-At what age does the Right to Life expire?
Please be forewarned that content might include
details of abuse and potentially triggering language.
I’m a little offended, actually, that after all these years of trying to come out from under the shame of child sexual abuse and convince myself that my life has value, that medical ethicists are telling me, “It doesn’t.” I was expendable, as a child–made to believe that the men who abused me had greater rights to my body and life essence than I did. These men had age and position in society. What did I, a small child, have to offer the world? Who was I to claim that I had destiny beyond service as a pawn in a kingdom of political, business, and religious royalty?
The Washington Post reported recently, regarding medical treatment for those suffering consequences from the global pandemic Covid-19,
“Some state recommendations do not set specific age cutoffs for ventilators during rationing, while others explicitly exclude access for older people, with access barred to those ranging in age from 65 to 85. A Minnesota panel, for instance, recommended prioritizing children over adults, and young adults over older adults….”
Never mind that Federal law prohibits discrimination based upon age. According to the National Review, “Under the Age Discrimination Act of 1975, hospitals that receive federal funding (which includes Obamacare) ‘may not exclude, deny, or limit services to, or otherwise discriminate against, persons on the basis of age.’”
What about legal precedent from twenty years ago, when murder charges were brought against Dr. Kevorkian for doctor-assisted euthanasia? Even if volunteers were to emerge, as suggested by the Texas Republican Lt. Governor – who claimed that many grandparents would refuse treatment for coronavirus in order to save their grandchildren – it doesn’t seem to be lawful, in at least two different ways.
Thankfully, for those who share the position of the Texas politician, we have a leader in the Oval Office who won’t let obstacles like the Constitution or legal precedent stand in the way of his agenda. The economy! It must be great again! And if you’ve listened to the nightly White House briefings lately, you’ve heard Trump crow over how much higher the Dow will soar once this pesky pestilence has left our shores.
One notably silent group in terms of public debate on hospital triage and prioritizing access to healthcare is Trump-fanatic evangelical Christians. They visibly, vocally, roar during his rallies about the desire to retain a president who values life. What is the difference, I would ask, between advocating for the unborn not to be aborted and advocating for the elderly not to have their lives truncated? Do not both have a right to life? They say life begins at conception. Do pro-lifers have a definitive end point? For example, “A life well-lived, at any age.” Or, “By sixty-five or so, that’s long enough. Give someone else a chance.”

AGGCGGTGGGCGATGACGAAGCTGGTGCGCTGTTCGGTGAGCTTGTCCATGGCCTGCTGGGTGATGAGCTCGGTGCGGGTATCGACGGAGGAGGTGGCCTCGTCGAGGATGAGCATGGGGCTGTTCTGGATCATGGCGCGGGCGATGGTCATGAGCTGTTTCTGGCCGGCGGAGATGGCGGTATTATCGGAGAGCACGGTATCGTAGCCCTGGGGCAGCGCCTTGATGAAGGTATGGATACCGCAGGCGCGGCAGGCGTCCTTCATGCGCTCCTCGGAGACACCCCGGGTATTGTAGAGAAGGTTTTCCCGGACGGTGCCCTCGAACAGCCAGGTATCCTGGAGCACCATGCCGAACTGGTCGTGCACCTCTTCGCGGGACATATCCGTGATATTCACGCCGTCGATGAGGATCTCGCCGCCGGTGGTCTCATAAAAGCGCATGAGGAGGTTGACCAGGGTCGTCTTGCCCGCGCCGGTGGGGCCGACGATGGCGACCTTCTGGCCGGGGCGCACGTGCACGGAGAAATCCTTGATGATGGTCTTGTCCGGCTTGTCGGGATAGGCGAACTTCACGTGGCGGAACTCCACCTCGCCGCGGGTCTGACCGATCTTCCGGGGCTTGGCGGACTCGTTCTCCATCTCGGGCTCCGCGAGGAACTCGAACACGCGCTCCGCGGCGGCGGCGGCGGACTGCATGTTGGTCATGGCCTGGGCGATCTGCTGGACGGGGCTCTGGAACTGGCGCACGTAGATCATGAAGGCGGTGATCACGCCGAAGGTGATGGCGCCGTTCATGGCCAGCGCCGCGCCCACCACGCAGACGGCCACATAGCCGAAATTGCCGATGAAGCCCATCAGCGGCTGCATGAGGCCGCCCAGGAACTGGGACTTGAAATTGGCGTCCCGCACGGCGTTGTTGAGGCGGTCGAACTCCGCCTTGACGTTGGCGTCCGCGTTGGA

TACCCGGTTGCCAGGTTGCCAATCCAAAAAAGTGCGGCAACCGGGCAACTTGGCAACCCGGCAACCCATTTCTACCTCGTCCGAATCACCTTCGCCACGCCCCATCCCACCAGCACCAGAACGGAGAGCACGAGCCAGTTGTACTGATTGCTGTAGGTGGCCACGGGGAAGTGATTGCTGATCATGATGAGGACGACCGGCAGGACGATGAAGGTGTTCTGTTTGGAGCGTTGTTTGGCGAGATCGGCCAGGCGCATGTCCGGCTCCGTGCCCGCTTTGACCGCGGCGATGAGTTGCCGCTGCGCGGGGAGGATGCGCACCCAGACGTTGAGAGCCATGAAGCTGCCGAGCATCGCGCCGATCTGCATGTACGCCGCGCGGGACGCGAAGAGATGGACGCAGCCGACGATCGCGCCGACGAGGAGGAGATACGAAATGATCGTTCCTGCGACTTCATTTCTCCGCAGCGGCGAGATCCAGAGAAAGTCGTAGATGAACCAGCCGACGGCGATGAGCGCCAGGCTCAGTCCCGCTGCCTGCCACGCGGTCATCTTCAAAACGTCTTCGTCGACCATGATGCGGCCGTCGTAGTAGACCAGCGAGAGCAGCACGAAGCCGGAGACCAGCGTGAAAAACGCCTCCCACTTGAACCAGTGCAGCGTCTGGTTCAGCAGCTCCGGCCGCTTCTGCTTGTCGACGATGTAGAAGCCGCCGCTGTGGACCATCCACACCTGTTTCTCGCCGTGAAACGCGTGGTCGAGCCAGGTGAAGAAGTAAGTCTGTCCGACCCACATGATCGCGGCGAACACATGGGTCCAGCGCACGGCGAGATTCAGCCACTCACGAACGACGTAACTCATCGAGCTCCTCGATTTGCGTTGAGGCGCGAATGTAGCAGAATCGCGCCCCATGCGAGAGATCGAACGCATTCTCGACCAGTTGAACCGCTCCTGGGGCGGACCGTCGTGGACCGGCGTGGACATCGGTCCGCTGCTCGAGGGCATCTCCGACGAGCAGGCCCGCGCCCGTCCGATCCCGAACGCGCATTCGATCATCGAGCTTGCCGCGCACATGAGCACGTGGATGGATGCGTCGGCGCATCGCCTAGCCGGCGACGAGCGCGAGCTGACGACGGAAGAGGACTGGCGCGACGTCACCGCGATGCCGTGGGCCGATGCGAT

I think about my therapist, who, like me, is in the age-range for a potentially compulsory DNR when it comes to Covid-19. She is still working, contributing to society. Her line of work has generational impact; people who were abused often become abusers themselves–especially without therapy. What if a client – absent therapy – went on to harm a child? How is this accounted for in medical death-panel rationing? On the other side of the equation, what if a child saved at the expense of a grandparent goes on to become a school shooter, drug dealer, rapist, or murderer? Would it have been worth sacrificing the life of the grandparent to save one young person?
Back in the eighties, a debate raged in religious communities over AIDS. The cruel opined, “God sent AIDS to punish homosexuals.” Some countered, “Maybe God allowed AIDS in order to test our compassion.” I believe that there’s a philosophical parallel between AIDS and Covid-19. For instance, many, myself included, have increased respect, appreciation, and concern for hourly-wage and under-employed workers. Who’d have considered, a few months ago, the great value of a grocery-store clerk? How many of us overlooked their very existence as we hurried through our now-coveted former daily routines? There is a groundswell of support for the unseen and marginalized of society—to counter the callous survival-of-the-fittest view of life’s essential provisions and the economy.
The 2020 election will be in part determined by a group of people who support Trump because he is “pro-life.” The question is, will they see the hypocrisy of that stance? Just how pro-life is he? Do seniors count? Will the federal government step in to enforce the Age Discrimination Act, or will they let the states decide our fate? Will they silently partner with the plan to extinguish living flames in order to give breath to the young and to the glowing embers of the unborn—if truth be told, in order to remain in power? If Trump had Covid-19, would his age count against him, or would his position preclude a laissez-faire potential death sentence? We know the answer to that question. Why is it that some are expendable and others are not? Maybe, in part, God is allowing coronavirus to exist in order to enable and encourage us to explore the value of a life–reminding us that it goes beyond mere conception.